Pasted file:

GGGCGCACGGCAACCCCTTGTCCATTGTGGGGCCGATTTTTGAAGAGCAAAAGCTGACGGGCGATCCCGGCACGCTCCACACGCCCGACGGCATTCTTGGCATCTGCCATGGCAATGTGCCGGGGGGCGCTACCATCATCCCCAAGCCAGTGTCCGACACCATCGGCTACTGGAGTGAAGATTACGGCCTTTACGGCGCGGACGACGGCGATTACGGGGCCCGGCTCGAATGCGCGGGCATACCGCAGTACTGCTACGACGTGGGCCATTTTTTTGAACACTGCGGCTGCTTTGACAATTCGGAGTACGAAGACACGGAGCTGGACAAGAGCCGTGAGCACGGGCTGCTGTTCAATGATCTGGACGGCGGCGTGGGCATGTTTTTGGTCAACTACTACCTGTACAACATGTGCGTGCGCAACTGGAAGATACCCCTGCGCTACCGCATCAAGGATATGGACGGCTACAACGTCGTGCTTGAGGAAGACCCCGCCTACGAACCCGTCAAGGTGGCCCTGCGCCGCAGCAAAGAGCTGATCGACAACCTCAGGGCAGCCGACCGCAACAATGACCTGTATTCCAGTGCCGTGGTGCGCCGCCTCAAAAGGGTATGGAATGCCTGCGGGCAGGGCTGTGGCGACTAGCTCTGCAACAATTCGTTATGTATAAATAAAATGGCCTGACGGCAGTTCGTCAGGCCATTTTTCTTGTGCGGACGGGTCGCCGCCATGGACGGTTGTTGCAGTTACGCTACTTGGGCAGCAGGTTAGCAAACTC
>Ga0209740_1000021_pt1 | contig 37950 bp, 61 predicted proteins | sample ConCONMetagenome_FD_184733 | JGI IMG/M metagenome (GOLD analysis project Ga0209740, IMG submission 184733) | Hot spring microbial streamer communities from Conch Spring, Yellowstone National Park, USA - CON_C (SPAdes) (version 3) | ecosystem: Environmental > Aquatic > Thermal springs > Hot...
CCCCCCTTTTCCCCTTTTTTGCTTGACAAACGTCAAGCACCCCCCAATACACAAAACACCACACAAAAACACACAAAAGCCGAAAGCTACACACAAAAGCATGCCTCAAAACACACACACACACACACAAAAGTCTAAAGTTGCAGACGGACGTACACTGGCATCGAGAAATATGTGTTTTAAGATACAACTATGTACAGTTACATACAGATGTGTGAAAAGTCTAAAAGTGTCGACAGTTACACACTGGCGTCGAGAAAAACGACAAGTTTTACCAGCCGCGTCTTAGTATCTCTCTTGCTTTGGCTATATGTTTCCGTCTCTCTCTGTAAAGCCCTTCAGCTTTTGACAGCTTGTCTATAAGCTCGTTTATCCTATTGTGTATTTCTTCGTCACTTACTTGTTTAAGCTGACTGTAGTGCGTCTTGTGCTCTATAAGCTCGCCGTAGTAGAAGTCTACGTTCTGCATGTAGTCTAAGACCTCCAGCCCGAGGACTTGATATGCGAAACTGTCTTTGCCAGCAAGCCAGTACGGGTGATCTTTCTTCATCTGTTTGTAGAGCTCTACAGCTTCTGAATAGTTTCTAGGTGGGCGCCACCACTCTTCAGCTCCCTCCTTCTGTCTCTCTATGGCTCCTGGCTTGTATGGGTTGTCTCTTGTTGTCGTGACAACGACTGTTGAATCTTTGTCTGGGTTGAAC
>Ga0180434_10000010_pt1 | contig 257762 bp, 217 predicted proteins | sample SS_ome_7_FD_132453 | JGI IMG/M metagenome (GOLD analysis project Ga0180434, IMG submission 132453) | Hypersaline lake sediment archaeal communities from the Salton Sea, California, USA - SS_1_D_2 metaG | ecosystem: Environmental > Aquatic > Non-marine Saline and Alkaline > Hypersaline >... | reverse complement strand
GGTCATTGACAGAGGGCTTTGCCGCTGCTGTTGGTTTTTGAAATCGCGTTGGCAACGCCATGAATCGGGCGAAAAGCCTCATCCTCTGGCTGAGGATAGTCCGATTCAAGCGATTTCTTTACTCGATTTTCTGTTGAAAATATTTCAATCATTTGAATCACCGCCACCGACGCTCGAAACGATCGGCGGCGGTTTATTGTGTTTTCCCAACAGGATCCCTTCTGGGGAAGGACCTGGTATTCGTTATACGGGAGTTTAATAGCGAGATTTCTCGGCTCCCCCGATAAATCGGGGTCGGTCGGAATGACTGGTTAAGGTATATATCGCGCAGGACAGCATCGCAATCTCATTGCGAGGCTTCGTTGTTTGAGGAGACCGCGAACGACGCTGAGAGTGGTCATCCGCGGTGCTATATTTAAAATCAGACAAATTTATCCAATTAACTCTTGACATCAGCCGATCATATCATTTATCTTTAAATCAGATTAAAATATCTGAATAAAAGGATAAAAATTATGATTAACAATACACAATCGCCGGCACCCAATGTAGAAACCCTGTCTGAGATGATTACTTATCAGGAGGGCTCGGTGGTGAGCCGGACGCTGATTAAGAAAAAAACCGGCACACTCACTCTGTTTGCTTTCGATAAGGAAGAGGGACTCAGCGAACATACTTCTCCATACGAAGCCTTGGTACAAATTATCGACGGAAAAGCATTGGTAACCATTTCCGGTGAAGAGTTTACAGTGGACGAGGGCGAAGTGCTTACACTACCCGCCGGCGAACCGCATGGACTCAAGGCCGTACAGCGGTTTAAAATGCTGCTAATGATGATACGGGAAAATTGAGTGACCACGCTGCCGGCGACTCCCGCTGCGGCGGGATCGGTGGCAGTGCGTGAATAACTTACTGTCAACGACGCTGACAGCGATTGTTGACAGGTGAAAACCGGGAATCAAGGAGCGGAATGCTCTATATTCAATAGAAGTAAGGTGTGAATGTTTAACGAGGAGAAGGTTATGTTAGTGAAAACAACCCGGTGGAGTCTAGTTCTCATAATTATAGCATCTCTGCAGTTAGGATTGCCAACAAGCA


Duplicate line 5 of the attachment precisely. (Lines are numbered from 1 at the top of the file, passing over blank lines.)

GGTCATTGACAGAGGGCTTTGCCGCTGCTGTTGGTTTTTGAAATCGCGTTGGCAACGCCATGAATCGGGCGAAAAGCCTCATCCTCTGGCTGAGGATAGTCCGATTCAAGCGATTTCTTTACTCGATTTTCTGTTGAAAATATTTCAATCATTTGAATCACCGCCACCGACGCTCGAAACGATCGGCGGCGGTTTATTGTGTTTTCCCAACAGGATCCCTTCTGGGGAAGGACCTGGTATTCGTTATACGGGAGTTTAATAGCGAGATTTCTCGGCTCCCCCGATAAATCGGGGTCGGTCGGAATGACTGGTTAAGGTATATATCGCGCAGGACAGCATCGCAATCTCATTGCGAGGCTTCGTTGTTTGAGGAGACCGCGAACGACGCTGAGAGTGGTCATCCGCGGTGCTATATTTAAAATCAGACAAATTTATCCAATTAACTCTTGACATCAGCCGATCATATCATTTATCTTTAAATCAGATTAAAATATCTGAATAAAAGGATAAAAATTATGATTAACAATACACAATCGCCGGCACCCAATGTAGAAACCCTGTCTGAGATGATTACTTATCAGGAGGGCTCGGTGGTGAGCCGGACGCTGATTAAGAAAAAAACCGGCACACTCACTCTGTTTGCTTTCGATAAGGAAGAGGGACTCAGCGAACATACTTCTCCATACGAAGCCTTGGTACAAATTATCGACGGAAAAGCATTGGTAACCATTTCCGGTGAAGAGTTTACAGTGGACGAGGGCGAAGTGCTTACACTACCCGCCGGCGAACCGCATGGACTCAAGGCCGTACAGCGGTTTAAAATGCTGCTAATGATGATACGGGAAAATTGAGTGACCACGCTGCCGGCGACTCCCGCTGCGGCGGGATCGGTGGCAGTGCGTGAATAACTTACTGTCAACGACGCTGACAGCGATTGTTGACAGGTGAAAACCGGGAATCAAGGAGCGGAATGCTCTATATTCAATAGAAGTAAGGTGTGAATGTTTAACGAGGAGAAGGTTATGTTAGTGAAAACAACCCGGTGGAGTCTAGTTCTCATAATTATAGCATCTCTGCAGTTAGGATTGCCAACAAGCA